Development of a mechanism-based assay for tissue transglutaminase – Results of a high-throughput screen and discovery of inhibitors
Case A, Ni J, Yeh LA, Stein RL
Analytical Biochemistry - vol. 338 237-244 (2005)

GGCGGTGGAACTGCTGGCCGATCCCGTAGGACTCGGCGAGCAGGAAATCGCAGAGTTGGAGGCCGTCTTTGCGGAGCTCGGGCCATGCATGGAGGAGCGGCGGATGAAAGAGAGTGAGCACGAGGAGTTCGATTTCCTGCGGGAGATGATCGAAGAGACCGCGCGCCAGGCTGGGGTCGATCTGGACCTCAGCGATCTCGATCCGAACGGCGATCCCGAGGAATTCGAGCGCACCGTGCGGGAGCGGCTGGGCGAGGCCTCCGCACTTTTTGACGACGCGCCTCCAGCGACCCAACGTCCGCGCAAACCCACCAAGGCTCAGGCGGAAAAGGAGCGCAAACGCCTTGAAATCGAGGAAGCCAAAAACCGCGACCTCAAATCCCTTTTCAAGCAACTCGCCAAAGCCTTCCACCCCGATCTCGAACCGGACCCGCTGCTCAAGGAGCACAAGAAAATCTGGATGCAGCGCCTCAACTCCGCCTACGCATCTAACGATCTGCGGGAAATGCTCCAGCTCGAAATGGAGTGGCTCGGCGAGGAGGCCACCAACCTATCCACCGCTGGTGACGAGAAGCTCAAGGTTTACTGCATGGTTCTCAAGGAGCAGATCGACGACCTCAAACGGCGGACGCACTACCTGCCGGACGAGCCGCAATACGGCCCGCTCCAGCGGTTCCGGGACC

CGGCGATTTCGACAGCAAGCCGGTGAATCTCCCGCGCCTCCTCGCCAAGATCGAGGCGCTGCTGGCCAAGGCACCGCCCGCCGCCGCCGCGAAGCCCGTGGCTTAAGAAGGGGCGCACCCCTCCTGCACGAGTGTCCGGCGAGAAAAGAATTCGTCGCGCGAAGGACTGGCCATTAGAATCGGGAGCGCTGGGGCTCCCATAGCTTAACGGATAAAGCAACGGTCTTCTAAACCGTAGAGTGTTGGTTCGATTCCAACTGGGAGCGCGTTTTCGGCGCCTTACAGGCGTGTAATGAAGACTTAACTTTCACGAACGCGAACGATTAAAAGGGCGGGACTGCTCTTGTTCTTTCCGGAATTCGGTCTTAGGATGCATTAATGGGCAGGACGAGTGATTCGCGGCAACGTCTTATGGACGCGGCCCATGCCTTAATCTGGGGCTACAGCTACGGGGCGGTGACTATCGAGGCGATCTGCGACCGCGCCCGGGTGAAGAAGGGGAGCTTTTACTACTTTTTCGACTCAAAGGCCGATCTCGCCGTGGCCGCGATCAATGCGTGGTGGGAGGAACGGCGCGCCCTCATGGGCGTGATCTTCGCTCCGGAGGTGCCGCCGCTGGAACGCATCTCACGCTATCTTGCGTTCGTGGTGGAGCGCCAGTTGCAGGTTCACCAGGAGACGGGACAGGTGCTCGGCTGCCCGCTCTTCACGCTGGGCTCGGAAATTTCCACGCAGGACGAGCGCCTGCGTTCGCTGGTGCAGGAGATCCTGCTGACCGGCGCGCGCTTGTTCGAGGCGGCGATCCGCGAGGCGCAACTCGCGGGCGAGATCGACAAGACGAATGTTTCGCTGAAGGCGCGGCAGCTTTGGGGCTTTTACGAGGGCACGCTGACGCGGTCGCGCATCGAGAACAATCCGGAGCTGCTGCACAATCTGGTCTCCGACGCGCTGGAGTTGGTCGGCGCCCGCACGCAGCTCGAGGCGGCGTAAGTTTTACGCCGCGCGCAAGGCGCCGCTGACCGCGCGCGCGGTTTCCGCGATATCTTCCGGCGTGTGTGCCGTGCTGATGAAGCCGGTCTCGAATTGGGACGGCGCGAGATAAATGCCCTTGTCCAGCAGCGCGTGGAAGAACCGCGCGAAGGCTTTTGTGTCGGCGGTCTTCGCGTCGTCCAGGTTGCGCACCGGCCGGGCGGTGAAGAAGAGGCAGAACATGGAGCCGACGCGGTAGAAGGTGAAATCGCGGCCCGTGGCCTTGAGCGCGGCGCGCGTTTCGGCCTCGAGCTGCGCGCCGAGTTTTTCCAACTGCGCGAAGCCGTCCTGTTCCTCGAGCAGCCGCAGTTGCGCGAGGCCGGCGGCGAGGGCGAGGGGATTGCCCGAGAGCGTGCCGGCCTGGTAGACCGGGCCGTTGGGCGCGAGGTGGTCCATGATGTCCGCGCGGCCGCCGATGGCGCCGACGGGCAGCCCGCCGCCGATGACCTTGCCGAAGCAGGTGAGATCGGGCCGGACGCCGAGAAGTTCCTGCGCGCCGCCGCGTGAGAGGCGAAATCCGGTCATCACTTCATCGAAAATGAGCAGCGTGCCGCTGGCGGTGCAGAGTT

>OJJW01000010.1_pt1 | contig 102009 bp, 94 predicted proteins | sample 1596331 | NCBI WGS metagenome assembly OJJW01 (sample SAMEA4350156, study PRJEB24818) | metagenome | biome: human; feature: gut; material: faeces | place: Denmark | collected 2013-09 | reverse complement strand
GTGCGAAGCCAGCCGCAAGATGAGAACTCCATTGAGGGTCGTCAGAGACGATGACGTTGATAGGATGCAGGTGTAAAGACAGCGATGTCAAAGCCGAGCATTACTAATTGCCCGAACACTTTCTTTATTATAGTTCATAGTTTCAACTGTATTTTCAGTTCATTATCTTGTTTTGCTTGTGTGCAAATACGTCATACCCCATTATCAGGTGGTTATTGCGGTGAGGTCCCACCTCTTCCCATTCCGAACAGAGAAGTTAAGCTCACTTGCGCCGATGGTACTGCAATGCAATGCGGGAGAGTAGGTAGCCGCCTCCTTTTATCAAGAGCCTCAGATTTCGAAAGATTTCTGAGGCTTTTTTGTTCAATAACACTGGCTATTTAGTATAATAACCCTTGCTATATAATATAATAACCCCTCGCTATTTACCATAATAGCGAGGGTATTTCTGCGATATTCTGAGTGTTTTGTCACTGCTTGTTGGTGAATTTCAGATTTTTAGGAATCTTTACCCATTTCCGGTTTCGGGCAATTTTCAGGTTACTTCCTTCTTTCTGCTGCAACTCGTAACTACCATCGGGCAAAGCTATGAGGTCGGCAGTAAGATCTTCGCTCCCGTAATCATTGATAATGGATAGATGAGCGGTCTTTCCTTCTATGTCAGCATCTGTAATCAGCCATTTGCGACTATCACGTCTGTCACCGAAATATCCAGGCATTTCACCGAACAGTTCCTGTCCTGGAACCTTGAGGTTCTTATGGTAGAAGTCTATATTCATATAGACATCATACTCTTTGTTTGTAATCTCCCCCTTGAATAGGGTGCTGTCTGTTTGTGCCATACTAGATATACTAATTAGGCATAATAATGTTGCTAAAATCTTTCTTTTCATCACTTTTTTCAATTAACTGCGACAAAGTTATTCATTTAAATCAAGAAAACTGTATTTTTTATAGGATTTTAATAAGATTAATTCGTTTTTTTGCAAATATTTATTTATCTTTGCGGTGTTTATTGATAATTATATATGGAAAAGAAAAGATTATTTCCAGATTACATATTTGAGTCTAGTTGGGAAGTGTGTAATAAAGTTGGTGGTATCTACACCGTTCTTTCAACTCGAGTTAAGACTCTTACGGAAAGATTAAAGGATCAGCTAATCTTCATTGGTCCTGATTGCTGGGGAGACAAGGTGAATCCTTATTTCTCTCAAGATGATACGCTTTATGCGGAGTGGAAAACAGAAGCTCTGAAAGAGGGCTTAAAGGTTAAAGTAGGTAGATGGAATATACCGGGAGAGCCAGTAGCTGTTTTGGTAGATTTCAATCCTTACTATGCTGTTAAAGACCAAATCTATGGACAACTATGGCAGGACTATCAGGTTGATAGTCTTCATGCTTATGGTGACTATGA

Tissue transglutaminase (TGase) is a Ca2+-dependent enzyme that catalyzes cross-linking of intracellular proteins through a mechanism that involves isopeptide bond formation between Gln and Lys residues. In addition to its transamidation activity, TGase can bind guanosine 5???-triphosphate (GTP) and does so in a manner that is antagonized by calcium. Once bound, GTP undergoes hydrolysis to form guanosine 5???-diphosphate and inorganic phosphate. TGase is thought to play a pathogenic role in neurodegenerative diseases by promoting aggregation of disease-specific proteins that accumulate in these disorders. Thus, this enzyme represents a viable target for drug discovery. We now report the development of a mechanism-based assay for TGase and the results of a screen using this assay in which we tested 56,500 drug-like molecules for their ability to inhibit TGase. In this assay, the Gln- and Lys-donating substrates are N,N-dimethylated casein (NMC) and N-Boc-Lys-NH-CH2-CH2-NH-dansyl (KXD), respectively. Through a combination of steady state kinetic experiments and reaction progress curve simulations, we were able to calculate values for the initial concentrations of NMC, KXD, and Ca2+ that would produce a steady state situation in which all thermodynamically significant forms of substrate-bound TGase exist in equal concentration. Under these conditions, the assay is sensitive to both competitive and mixed active-site inhibitors and to inhibitors that bind to the GTP site. The assay was optimized for automated screening in 384-well format and was then used to test our compound library. From among these compounds, 104 authentic hits that represent several mechanistic classes were identified. ?? 2004 Elsevier Inc. All rights reserved.